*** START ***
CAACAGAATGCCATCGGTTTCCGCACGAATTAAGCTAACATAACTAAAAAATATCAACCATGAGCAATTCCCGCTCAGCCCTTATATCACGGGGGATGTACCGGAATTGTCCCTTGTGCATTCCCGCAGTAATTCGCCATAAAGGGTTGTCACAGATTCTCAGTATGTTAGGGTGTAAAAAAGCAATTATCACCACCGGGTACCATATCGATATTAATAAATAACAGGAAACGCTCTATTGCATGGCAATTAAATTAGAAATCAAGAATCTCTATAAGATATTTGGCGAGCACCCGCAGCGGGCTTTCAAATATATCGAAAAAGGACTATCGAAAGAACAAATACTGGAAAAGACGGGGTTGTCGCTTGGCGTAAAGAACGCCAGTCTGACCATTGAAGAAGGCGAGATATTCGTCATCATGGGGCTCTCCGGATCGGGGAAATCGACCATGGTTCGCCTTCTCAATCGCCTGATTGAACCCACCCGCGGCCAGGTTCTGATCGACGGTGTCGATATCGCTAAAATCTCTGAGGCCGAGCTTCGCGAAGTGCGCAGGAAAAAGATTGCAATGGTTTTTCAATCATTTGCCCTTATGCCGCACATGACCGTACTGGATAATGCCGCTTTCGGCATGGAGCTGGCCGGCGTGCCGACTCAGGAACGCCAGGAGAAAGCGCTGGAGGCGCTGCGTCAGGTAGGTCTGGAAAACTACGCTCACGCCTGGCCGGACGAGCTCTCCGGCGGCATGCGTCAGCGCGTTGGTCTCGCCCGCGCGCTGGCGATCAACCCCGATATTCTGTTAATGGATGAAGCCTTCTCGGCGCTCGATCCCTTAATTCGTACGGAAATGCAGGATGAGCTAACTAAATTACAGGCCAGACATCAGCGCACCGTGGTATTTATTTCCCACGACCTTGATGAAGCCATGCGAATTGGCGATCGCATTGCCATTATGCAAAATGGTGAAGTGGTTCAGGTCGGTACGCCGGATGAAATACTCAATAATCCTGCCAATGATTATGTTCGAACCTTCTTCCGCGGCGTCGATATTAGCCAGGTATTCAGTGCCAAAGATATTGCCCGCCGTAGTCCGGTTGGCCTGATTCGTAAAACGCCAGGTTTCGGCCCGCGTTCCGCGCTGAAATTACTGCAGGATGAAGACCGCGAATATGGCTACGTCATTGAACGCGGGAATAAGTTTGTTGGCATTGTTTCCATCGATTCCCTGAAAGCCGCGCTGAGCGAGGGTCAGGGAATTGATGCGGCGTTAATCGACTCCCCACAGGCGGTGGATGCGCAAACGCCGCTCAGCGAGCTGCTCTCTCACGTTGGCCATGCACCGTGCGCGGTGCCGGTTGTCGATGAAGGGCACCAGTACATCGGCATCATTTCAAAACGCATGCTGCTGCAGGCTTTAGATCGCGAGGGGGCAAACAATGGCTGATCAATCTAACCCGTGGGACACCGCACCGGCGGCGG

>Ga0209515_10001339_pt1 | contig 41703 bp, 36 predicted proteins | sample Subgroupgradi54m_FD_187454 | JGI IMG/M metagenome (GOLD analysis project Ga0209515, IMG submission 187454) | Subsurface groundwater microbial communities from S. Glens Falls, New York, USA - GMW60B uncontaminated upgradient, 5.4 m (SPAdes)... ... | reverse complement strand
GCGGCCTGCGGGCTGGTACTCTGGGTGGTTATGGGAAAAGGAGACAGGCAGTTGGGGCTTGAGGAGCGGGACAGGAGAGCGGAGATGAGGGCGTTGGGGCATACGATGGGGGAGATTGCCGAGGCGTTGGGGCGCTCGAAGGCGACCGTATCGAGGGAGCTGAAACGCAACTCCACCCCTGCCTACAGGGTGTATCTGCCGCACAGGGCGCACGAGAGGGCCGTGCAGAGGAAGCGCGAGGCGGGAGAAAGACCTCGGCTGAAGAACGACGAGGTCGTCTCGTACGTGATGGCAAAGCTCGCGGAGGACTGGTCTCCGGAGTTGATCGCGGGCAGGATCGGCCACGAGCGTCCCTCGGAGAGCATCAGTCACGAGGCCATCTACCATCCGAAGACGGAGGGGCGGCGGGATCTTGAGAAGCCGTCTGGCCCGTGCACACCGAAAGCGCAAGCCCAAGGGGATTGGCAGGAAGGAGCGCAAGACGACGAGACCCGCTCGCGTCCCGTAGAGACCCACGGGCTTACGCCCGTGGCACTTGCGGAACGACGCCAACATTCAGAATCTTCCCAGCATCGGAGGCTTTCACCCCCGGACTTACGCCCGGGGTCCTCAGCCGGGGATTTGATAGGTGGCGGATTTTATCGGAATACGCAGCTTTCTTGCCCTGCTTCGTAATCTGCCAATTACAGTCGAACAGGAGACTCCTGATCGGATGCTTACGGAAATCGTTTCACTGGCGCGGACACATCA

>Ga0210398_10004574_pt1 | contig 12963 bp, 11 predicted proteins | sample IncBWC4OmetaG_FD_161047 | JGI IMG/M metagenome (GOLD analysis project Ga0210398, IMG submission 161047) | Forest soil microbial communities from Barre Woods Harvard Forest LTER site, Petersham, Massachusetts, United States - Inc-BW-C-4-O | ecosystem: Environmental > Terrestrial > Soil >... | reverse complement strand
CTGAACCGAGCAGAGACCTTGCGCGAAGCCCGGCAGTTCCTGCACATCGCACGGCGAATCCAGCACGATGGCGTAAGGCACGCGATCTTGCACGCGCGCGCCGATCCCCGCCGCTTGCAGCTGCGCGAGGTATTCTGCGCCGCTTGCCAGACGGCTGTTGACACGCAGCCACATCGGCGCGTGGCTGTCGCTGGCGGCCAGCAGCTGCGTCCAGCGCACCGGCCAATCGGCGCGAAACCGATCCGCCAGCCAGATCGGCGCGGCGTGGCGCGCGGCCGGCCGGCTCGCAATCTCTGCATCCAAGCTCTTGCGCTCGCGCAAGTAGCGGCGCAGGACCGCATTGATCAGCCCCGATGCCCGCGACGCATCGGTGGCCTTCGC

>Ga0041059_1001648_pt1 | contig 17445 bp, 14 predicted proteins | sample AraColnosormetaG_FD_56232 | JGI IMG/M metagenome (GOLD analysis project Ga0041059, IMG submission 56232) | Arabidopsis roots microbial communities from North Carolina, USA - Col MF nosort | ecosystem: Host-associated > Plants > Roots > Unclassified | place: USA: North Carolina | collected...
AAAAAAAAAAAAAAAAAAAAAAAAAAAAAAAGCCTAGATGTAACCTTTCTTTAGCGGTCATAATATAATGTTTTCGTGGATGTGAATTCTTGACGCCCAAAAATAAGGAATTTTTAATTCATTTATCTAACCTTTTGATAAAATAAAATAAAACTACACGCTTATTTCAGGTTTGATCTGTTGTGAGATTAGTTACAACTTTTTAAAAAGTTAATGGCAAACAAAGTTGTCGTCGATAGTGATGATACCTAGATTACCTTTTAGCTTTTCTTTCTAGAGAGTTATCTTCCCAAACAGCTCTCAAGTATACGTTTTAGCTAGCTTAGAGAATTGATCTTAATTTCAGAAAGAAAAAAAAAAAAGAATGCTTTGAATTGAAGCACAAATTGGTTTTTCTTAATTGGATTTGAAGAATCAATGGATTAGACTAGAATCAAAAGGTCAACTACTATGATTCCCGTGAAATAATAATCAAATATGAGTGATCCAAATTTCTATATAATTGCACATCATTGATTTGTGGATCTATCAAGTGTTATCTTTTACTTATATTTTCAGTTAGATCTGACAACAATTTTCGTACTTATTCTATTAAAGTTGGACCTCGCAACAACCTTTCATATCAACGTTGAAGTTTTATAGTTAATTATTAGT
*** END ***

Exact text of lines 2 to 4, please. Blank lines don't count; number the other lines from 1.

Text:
>Ga0209515_10001339_pt1 | contig 41703 bp, 36 predicted proteins | sample Subgroupgradi54m_FD_187454 | JGI IMG/M metagenome (GOLD analysis project Ga0209515, IMG submission 187454) | Subsurface groundwater microbial communities from S. Glens Falls, New York, USA - GMW60B uncontaminated upgradient, 5.4 m (SPAdes)... ... | reverse complement strand
GCGGCCTGCGGGCTGGTACTCTGGGTGGTTATGGGAAAAGGAGACAGGCAGTTGGGGCTTGAGGAGCGGGACAGGAGAGCGGAGATGAGGGCGTTGGGGCATACGATGGGGGAGATTGCCGAGGCGTTGGGGCGCTCGAAGGCGACCGTATCGAGGGAGCTGAAACGCAACTCCACCCCTGCCTACAGGGTGTATCTGCCGCACAGGGCGCACGAGAGGGCCGTGCAGAGGAAGCGCGAGGCGGGAGAAAGACCTCGGCTGAAGAACGACGAGGTCGTCTCGTACGTGATGGCAAAGCTCGCGGAGGACTGGTCTCCGGAGTTGATCGCGGGCAGGATCGGCCACGAGCGTCCCTCGGAGAGCATCAGTCACGAGGCCATCTACCATCCGAAGACGGAGGGGCGGCGGGATCTTGAGAAGCCGTCTGGCCCGTGCACACCGAAAGCGCAAGCCCAAGGGGATTGGCAGGAAGGAGCGCAAGACGACGAGACCCGCTCGCGTCCCGTAGAGACCCACGGGCTTACGCCCGTGGCACTTGCGGAACGACGCCAACATTCAGAATCTTCCCAGCATCGGAGGCTTTCACCCCCGGACTTACGCCCGGGGTCCTCAGCCGGGGATTTGATAGGTGGCGGATTTTATCGGAATACGCAGCTTTCTTGCCCTGCTTCGTAATCTGCCAATTACAGTCGAACAGGAGACTCCTGATCGGATGCTTACGGAAATCGTTTCACTGGCGCGGACACATCA

>Ga0210398_10004574_pt1 | contig 12963 bp, 11 predicted proteins | sample IncBWC4OmetaG_FD_161047 | JGI IMG/M metagenome (GOLD analysis project Ga0210398, IMG submission 161047) | Forest soil microbial communities from Barre Woods Harvard Forest LTER site, Petersham, Massachusetts, United States - Inc-BW-C-4-O | ecosystem: Environmental > Terrestrial > Soil >... | reverse complement strand